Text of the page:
A therapist who has a good sense of humor not only helps himself but his clients as well. Ask your inner guidance for something that will not cause you difficulty however it turns out. For instance, you could imagine two routes to get to your destination and ask for guidance on which route is faster and easier. Or, if you are shopping for an item, you could ask your inner guide whether a specific store has it before making a trip to that store. After you receive a feeling that you think is your guidance, go check it out. Take the route your guidance suggested, or go to the store where your guidance told you to go. Was your guidance accurate? If not, keep practicing. Try different ways of testing whether you are accurately in touch with your inner GPS. As you continually practice and test it, you will eventually know which of your feelings are accurate guidance feelings and which are not. Over time, you will gain greater confidence in feeling the guidance the energy of the universe offers you. Yet Helen McNaughton avoids this self-defeating cynicism, in spite of powerful institutional pressures to the contrary, and fashions her criticisms into a personal quest for a professional setting more conducive to humane care; Lenore Light has reached a political position far removed from Benjamin Winterhouse's upper-middle-class alienation. Having been exposed to the social origins of human misery and having become aware of how inadequate care for the poor and powerless has contributed to the prevalence of preventable morbidity and mortality, this young black physician has been radicalized. Too narrow a focus on healing may blind the practitioner to the crucial public health component of care as effectively as exclusively financial interests or a nihilistic vision of the purpose of medicine. Lenore Light's experience should convince us that medicine is inseparable from society, that the doctor is rooted in particular social circumstances, which, as much as professional culture and personal values, mold her vision. What would it be like to visit these different healers for care? Expressions of personal convictions and professional values don't necessarily predict therapeutic behavior, though they indicate the kinds of concerns we should have about potential problems in care. We all want a Paul Samuels to be our physician in time of need; As the words of these physicians indicate, the societal forces in our health care and medical education system make it ever less likely we will turn out or maintain in practice a Paul Samuels.

Can we model what Paul Samuels, Hiram Bender, Helen McNaughton, and Gu Fangwen know and do so that we can teach it to others? Modeling humor is an effective way of teaching emotional management and self-nurturing. As your own survival technique, however, humor can manifest itself in various ways. Not only do you need a bag of destressing tricks, but you also need a treasure chest packed full of humor nuggets. The ability to laugh in the midst of stressful situations is a precious commodity. Flexibility is another important ingredient to have when dealing with stress. A relationship with someone who has DID can be somewhat unpredictable at times. Moods can change quite abruptly, and you can be left feeling confused and thrown off balance. For the therapist, flexibility can be practiced by going with the client wherever it is they need to go during the session, as long as safety limits are understood and respected. It means being willing to set plans aside to address something that needs more immediate attention. It also means exercising the ability to flow with unexpected changes in mood and behavior in the client rather than ending up in a power struggle. This guidance is always reliable. You can release your fear of not knowing exactly how things will unfold because you will know that you are tuned to the signals of guidance available to you. You can receive direction any time you want it. You can fulfill any desire that you have by sustaining your eager focus on it while also making wise choices in resonance with your inner guidance system. And being able to access this system, you're now able to transform your life, using all that you've learned to notice, feel, and do. Let's take a look at how to put it all together. TRANSFORM YOUR LIFE USING INTENTION AND INTUITION You have the power to bring everything you desire into your life. Now, with your understanding of how your energy works, I imagine you have been able to create wonderful new things in your life that fill you with happiness.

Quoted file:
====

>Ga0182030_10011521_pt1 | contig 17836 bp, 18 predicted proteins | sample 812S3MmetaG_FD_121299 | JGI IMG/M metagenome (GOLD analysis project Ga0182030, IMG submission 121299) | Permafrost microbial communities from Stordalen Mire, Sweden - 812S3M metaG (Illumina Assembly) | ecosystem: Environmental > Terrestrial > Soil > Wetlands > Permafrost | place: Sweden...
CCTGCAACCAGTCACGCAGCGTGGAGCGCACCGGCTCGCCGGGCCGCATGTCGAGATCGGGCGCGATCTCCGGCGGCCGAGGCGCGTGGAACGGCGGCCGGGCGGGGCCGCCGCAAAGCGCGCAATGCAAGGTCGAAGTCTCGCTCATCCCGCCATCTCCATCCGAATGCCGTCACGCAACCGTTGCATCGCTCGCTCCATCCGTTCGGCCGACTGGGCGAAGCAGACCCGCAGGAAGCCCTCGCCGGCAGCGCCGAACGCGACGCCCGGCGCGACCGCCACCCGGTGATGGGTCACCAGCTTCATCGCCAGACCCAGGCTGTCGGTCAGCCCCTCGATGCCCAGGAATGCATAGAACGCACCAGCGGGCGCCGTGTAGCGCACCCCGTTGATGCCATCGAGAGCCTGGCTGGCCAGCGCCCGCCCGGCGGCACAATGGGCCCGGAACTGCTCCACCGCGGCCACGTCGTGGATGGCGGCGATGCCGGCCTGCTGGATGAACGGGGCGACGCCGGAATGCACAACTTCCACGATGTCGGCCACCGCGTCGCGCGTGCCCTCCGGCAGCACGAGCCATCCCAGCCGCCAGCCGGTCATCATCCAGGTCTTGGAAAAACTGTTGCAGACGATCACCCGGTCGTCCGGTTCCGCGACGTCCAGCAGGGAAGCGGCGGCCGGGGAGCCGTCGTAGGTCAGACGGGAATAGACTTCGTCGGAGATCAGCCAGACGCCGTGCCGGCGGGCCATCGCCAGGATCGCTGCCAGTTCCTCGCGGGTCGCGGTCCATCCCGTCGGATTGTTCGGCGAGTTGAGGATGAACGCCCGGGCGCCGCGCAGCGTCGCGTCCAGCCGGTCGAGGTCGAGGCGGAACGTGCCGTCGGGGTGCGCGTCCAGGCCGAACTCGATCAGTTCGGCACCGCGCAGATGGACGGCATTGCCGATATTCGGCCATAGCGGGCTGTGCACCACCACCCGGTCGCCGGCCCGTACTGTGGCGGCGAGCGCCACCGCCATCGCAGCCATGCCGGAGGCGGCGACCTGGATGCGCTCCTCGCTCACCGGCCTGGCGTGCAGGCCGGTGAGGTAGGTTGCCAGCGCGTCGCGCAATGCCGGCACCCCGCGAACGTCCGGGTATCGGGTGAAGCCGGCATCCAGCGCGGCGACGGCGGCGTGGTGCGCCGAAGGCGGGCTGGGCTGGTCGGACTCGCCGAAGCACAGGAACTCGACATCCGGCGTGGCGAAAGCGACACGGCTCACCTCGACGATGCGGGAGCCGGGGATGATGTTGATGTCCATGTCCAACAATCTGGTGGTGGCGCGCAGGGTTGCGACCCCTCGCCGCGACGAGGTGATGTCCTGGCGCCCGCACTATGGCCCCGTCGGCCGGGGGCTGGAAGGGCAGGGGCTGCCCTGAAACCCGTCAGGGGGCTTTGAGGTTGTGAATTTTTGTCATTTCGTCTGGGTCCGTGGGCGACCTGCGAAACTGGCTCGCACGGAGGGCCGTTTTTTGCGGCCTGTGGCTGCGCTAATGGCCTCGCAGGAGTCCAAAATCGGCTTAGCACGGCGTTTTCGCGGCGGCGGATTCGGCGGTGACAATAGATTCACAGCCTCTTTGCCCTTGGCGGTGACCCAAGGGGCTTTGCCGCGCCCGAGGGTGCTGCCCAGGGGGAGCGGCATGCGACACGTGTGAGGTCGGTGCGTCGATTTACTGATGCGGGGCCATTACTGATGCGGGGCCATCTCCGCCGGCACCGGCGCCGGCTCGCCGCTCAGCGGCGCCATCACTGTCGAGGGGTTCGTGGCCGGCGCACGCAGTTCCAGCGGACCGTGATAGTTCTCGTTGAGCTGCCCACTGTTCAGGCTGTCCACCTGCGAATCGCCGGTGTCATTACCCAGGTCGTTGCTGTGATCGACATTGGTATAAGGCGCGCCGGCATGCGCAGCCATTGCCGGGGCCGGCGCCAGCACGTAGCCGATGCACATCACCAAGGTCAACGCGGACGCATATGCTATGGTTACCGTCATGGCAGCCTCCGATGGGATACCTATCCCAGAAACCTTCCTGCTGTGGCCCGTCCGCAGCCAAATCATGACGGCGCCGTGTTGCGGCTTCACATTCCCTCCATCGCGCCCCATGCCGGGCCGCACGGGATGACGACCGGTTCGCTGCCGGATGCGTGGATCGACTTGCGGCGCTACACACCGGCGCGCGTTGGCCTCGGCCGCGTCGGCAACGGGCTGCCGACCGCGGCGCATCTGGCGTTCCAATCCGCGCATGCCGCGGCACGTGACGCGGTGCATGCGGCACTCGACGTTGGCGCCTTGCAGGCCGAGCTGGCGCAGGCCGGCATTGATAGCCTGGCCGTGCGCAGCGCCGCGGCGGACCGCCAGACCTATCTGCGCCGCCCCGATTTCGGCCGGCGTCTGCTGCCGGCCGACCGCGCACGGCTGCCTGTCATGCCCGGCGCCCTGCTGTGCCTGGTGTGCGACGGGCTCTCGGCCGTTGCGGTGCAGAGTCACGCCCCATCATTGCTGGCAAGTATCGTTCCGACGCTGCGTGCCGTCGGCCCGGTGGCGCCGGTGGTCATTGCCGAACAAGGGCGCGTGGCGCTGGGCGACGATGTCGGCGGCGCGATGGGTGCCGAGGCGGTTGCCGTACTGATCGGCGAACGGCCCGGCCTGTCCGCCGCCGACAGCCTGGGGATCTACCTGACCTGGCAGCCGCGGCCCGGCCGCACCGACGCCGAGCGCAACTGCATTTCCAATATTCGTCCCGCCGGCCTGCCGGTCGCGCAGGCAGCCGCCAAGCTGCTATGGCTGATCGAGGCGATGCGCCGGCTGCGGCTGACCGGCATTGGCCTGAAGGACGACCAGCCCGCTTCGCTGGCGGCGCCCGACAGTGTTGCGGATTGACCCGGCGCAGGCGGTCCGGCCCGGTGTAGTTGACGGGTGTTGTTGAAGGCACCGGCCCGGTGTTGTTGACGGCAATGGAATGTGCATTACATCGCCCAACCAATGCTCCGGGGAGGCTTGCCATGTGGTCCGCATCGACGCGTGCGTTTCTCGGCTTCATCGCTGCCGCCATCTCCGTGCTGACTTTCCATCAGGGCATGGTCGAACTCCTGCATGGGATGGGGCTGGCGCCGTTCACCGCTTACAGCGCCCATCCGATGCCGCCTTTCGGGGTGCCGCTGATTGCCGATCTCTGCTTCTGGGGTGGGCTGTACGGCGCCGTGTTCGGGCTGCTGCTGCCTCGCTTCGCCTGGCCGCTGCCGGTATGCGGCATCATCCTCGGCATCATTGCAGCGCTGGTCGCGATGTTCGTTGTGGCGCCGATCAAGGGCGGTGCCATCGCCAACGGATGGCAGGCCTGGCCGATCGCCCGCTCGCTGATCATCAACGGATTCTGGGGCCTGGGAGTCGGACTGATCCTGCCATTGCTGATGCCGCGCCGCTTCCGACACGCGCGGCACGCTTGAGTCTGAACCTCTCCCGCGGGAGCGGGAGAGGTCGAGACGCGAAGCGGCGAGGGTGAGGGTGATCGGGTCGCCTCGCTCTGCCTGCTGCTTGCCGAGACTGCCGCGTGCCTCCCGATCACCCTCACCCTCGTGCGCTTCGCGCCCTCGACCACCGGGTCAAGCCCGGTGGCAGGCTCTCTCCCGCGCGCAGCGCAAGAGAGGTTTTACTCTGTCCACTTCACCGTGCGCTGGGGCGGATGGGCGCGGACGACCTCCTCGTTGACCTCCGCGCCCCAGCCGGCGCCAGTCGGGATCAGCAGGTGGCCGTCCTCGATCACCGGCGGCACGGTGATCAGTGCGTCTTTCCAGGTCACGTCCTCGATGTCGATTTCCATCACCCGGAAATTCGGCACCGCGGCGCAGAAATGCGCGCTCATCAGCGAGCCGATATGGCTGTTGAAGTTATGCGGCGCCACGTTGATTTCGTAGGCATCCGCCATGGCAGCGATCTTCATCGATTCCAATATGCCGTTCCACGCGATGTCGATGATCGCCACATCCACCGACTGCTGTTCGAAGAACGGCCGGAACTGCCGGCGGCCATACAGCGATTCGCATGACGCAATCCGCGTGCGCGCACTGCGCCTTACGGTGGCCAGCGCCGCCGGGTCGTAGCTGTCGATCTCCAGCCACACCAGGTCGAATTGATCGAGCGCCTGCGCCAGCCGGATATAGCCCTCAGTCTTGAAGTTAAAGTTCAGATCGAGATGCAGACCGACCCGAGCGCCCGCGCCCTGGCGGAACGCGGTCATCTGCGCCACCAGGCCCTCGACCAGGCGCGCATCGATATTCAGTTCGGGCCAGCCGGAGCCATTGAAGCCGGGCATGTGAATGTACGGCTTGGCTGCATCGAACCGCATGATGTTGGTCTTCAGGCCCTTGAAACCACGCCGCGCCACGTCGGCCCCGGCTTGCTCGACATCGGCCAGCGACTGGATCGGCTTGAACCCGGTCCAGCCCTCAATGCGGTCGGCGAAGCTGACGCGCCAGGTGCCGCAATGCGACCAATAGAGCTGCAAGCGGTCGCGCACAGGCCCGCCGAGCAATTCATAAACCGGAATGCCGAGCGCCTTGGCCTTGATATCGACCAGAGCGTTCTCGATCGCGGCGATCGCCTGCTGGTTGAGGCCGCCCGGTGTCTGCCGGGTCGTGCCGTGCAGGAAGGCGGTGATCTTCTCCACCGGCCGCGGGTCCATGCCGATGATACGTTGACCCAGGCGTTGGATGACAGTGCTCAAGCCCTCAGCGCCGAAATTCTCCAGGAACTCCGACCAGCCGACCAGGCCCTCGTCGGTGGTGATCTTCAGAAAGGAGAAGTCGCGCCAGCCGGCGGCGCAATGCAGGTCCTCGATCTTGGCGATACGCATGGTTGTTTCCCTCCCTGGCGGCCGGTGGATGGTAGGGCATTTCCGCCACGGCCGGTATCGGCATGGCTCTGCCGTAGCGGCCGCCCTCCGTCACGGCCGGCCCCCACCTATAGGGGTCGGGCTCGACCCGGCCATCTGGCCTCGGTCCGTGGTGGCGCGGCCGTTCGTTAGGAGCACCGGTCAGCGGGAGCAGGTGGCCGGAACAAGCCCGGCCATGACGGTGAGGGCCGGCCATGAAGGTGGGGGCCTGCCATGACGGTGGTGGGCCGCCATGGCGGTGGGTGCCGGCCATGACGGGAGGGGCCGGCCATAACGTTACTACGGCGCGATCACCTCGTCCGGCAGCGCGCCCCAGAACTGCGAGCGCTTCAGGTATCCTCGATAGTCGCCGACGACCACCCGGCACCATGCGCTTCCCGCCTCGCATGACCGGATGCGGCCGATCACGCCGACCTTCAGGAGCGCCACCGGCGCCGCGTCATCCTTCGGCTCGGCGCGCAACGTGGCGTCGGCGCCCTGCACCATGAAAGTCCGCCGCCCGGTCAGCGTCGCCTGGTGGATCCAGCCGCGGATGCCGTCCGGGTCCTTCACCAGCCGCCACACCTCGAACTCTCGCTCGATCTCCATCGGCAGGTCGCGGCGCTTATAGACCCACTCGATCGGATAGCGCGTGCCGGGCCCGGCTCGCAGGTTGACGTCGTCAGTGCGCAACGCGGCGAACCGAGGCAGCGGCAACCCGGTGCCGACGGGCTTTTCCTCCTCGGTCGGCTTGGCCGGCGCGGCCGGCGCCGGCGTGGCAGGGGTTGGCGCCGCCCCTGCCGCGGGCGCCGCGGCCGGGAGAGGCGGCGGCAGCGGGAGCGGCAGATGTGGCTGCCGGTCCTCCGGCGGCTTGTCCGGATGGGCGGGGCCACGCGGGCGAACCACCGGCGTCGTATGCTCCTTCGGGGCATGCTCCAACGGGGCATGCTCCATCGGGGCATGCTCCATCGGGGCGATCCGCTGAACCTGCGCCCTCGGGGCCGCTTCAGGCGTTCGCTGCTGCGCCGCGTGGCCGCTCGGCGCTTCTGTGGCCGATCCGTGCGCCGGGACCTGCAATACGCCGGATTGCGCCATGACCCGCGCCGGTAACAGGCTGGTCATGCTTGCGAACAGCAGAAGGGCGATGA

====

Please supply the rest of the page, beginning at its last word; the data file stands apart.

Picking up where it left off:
Perhaps you have brought a fulfilling job to yourself or created financial abundance. Can we do something about medical education and practice to keep practitioners from becoming Andy Spiers or James Blanchards (article 7)? Are Benjamin Winterhouse's attitude and Helen McNaughton's clinic detrimental to effective care? Can the health care delivery system be altered to protect against the negative effects on patients, families, practitioners of burn-out and cynicism and commoditization of care? Can Lenore Light's political commitment and Beaseley Will's idealism be harnessed to remake our medical system into one with less inequality and more humane care? In the final two articles, I turn to address these questions. Before closing this discussion, I want to emphasize that care of the chronically ill is difficult and burdensome for even the most attentive and gifted of healers. As Slaby and Glicksman write: We all want physicians to be sensitive, warm human beings. We also want them to be professional; We cannot expect them to be both to their fullest. If you are a friend or family member of a person with DID, flexibility might mean a willingness to deal with a child part that is feeling scared right before you walk into a social gathering. Or, it might mean going someplace alone because your partner is not feeling up to dealing with the situation. In terms of your own happiness, though, it is about cultivating flexibility as a state of heart and mind. Are you willing to create a life for yourself that is not defined by dissociation? If so, you will feel less controlled when those issues do emerge. Related to this discussion is an accepting and nonjudgmental stance regarding the relationship, something you will need to practice in all areas of your life to be effective. It is about living your life mindfully, with an awareness and attention to what is occurring in the present moment as opposed to a need to project and control what will happen in the future. This stance frees up both people in the relationship to feel as if they can be more genuine in the way they interact with each other. Also, if you live with someone who has DID, it is important that you have your own interests and friends.